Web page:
This post is written by Rachel Unkovic, an aid worker, artist and oral historian. This is the second post in a serial, you can read the first post here.
Photograph of Edith Wharton, taken by E. F. Cooper, at Newport, Rhode Island. Courtesy of the Beinecke Rare Book & Manuscript Library, Yale University. Source: Wikimedia Commons
A Series of Facts about Edith Wharton, for Aid Workers.
16.) Edith published The House of Mirth in 1905. Picture it: 1890s New York City. Lily Bart, 29 years old and beautiful, becomes embroiled in romantic scandal. She spirals into a tailspin, descending from New York City elite to the margins of society, where she dies, impoverished, in a delirium of drugs, suicidal, clutching an imaginary child to her breast—drowned by beauty and cruelty.
17.) The House of Mirth has been called “a vicious indictment of a morally corrupt upper class”. It was the world that Edith had been born into. Her rage flashed and scorched.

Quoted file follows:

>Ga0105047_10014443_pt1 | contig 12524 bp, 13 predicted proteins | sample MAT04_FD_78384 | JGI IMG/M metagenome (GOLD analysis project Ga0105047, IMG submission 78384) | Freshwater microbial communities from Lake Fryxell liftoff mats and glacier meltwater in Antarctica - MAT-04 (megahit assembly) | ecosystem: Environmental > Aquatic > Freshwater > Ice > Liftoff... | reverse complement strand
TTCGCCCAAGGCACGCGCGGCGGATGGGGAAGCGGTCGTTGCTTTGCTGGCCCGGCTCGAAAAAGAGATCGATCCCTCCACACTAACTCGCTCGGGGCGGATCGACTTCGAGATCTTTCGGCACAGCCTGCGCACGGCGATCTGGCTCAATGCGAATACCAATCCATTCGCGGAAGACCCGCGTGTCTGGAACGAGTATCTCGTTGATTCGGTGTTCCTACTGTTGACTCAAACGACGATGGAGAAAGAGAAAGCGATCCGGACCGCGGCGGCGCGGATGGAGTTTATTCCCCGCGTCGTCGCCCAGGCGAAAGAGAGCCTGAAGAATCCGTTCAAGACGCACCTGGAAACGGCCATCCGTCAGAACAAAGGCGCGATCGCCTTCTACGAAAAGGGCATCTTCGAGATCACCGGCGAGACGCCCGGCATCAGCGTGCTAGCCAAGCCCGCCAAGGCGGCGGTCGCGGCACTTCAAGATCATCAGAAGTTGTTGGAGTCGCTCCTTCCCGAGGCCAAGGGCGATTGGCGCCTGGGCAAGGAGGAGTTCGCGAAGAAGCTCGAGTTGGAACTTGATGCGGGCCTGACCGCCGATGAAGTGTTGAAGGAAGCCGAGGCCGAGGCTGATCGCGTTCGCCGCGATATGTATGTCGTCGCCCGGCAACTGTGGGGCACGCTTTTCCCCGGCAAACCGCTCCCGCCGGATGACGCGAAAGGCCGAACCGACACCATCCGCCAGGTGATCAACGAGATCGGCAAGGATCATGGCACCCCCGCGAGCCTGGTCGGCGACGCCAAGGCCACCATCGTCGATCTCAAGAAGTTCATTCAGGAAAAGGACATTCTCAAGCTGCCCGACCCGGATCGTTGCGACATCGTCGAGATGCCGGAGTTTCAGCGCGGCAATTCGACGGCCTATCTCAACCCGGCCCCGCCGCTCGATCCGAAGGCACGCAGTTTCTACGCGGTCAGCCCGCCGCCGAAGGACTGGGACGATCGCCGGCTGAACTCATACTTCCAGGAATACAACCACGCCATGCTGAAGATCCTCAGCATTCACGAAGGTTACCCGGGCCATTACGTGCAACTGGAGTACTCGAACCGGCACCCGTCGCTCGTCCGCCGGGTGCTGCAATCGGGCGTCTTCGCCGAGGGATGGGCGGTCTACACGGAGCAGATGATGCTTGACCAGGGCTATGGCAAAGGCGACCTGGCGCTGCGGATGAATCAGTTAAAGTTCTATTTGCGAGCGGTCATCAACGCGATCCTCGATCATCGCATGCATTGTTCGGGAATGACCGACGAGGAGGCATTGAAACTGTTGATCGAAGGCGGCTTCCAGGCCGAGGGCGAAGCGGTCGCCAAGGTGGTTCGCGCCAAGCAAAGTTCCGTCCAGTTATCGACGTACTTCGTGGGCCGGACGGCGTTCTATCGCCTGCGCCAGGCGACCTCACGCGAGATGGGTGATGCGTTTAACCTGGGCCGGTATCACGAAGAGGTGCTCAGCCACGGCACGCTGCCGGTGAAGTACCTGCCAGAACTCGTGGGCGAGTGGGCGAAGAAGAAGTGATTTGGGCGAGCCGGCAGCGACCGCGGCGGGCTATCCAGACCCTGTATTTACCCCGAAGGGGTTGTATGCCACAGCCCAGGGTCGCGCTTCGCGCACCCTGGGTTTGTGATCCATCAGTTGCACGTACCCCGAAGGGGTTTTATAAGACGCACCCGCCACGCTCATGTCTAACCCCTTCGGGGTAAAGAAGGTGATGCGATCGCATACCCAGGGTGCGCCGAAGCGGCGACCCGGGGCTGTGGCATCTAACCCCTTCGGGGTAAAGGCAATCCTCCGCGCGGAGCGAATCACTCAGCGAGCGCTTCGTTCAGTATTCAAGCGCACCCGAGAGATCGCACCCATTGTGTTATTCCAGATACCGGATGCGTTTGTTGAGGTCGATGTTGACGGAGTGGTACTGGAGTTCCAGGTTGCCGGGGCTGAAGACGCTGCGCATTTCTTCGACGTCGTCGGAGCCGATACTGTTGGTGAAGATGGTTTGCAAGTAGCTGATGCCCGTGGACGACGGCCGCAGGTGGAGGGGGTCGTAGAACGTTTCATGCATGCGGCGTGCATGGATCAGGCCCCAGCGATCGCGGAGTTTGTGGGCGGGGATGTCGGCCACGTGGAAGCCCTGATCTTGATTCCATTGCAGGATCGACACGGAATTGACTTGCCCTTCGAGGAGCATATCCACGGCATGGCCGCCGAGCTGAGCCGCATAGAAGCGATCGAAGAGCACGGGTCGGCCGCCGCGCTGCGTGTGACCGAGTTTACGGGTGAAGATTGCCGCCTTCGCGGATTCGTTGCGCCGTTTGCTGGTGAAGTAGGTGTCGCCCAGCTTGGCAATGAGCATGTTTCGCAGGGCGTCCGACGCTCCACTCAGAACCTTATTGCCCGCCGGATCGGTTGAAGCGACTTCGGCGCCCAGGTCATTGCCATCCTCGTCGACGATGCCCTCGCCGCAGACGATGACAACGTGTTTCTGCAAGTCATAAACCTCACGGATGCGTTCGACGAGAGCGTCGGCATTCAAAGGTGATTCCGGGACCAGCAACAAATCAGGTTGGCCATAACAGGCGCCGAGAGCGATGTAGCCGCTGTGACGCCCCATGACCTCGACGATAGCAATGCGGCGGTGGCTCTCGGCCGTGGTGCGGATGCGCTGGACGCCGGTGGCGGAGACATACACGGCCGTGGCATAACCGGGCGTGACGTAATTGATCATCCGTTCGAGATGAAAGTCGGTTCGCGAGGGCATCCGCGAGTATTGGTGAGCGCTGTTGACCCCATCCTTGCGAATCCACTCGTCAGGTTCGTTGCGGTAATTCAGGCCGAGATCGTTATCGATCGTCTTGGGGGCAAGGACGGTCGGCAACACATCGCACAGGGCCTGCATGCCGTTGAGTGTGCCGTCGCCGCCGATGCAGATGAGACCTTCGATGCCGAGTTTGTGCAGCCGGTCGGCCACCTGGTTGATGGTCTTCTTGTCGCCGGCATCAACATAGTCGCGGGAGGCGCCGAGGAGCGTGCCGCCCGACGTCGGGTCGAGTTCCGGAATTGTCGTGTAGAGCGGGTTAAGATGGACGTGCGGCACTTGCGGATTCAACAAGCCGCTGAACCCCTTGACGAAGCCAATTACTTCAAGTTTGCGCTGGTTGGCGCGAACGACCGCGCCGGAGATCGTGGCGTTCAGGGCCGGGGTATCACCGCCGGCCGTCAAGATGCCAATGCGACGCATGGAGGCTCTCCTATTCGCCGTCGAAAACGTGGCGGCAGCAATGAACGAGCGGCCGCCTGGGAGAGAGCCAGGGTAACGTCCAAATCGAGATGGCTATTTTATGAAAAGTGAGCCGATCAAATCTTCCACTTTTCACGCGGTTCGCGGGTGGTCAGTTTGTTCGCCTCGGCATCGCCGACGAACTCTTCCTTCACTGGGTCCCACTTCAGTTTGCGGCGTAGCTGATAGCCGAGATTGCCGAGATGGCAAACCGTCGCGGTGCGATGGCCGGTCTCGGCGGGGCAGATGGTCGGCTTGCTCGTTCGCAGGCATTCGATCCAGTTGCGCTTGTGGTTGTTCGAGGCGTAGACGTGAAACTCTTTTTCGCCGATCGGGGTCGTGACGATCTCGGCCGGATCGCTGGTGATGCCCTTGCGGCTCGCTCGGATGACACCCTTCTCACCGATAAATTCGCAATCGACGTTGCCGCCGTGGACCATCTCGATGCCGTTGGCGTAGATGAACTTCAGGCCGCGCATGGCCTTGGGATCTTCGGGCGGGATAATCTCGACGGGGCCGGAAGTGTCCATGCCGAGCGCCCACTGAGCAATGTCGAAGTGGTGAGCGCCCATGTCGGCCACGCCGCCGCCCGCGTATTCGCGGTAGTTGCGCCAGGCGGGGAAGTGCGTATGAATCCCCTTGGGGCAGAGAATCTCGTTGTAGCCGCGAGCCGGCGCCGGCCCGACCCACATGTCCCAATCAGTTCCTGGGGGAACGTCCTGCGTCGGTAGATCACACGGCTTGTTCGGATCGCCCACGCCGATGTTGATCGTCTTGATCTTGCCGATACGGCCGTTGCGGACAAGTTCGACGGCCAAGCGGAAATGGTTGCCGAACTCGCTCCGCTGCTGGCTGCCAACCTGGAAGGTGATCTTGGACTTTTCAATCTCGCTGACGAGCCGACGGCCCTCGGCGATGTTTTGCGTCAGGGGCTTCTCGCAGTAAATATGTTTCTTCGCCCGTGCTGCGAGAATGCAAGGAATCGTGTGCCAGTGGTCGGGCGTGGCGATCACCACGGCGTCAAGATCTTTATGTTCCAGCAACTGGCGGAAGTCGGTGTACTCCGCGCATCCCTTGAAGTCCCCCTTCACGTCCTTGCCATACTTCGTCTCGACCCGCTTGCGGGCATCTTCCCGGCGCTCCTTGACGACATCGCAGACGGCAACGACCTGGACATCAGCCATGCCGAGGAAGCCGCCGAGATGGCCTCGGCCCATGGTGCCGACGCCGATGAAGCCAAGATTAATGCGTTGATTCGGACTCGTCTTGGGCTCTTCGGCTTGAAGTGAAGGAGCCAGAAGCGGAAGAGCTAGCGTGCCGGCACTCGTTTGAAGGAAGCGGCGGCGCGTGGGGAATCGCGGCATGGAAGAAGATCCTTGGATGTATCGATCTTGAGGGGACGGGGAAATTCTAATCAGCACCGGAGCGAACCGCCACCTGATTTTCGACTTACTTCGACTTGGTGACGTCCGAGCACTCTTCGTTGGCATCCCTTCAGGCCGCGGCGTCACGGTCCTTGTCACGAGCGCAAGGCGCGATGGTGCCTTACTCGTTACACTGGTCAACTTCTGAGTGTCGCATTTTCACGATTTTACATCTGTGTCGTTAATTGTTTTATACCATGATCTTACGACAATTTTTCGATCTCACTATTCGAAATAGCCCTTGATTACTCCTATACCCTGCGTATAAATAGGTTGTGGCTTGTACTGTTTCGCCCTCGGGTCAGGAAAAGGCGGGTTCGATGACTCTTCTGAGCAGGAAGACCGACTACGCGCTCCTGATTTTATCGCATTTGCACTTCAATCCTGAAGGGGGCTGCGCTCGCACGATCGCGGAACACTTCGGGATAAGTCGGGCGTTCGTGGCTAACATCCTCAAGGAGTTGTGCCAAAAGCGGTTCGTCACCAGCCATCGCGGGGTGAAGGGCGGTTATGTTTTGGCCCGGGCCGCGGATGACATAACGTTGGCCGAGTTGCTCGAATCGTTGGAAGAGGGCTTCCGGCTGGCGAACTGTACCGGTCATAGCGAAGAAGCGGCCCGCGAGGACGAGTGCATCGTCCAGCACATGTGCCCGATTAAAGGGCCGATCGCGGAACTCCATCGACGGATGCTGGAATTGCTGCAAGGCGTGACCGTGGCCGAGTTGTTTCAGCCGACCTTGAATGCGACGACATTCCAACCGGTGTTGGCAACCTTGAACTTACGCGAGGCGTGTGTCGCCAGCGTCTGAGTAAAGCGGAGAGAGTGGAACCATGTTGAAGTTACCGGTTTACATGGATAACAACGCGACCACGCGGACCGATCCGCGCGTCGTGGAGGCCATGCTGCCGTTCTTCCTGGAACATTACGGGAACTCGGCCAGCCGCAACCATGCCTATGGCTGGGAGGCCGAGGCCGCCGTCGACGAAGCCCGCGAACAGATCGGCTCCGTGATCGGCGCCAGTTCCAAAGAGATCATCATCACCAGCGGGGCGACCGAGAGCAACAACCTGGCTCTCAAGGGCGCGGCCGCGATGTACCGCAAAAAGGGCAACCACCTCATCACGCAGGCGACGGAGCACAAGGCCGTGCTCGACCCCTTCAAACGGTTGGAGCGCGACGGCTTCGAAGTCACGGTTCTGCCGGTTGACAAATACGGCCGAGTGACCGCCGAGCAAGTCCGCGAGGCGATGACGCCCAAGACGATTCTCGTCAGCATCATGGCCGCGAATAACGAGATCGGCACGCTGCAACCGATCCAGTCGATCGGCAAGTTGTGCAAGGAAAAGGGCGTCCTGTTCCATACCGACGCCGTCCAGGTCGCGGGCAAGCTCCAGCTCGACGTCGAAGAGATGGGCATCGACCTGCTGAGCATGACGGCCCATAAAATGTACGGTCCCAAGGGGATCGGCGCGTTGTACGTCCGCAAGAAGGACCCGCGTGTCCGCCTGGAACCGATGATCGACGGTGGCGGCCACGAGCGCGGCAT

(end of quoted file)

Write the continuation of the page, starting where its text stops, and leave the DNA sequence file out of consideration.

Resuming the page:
18.) The House of Mirth was very successful.
19.) Edith divorced her husband in 1913. She left for Europe to wash him off her skin.
20.) June 1914. World War I erupted. As other Americans fled, Edith stayed in Paris. She joined up, first as a funder, later as an organizer, with a group of aid workers. In August, they opened up a house where war-affected women could access food, work and cash.
21.) Towards Christmas, as refugees poured into the Paris, Edith and her friends Continue reading →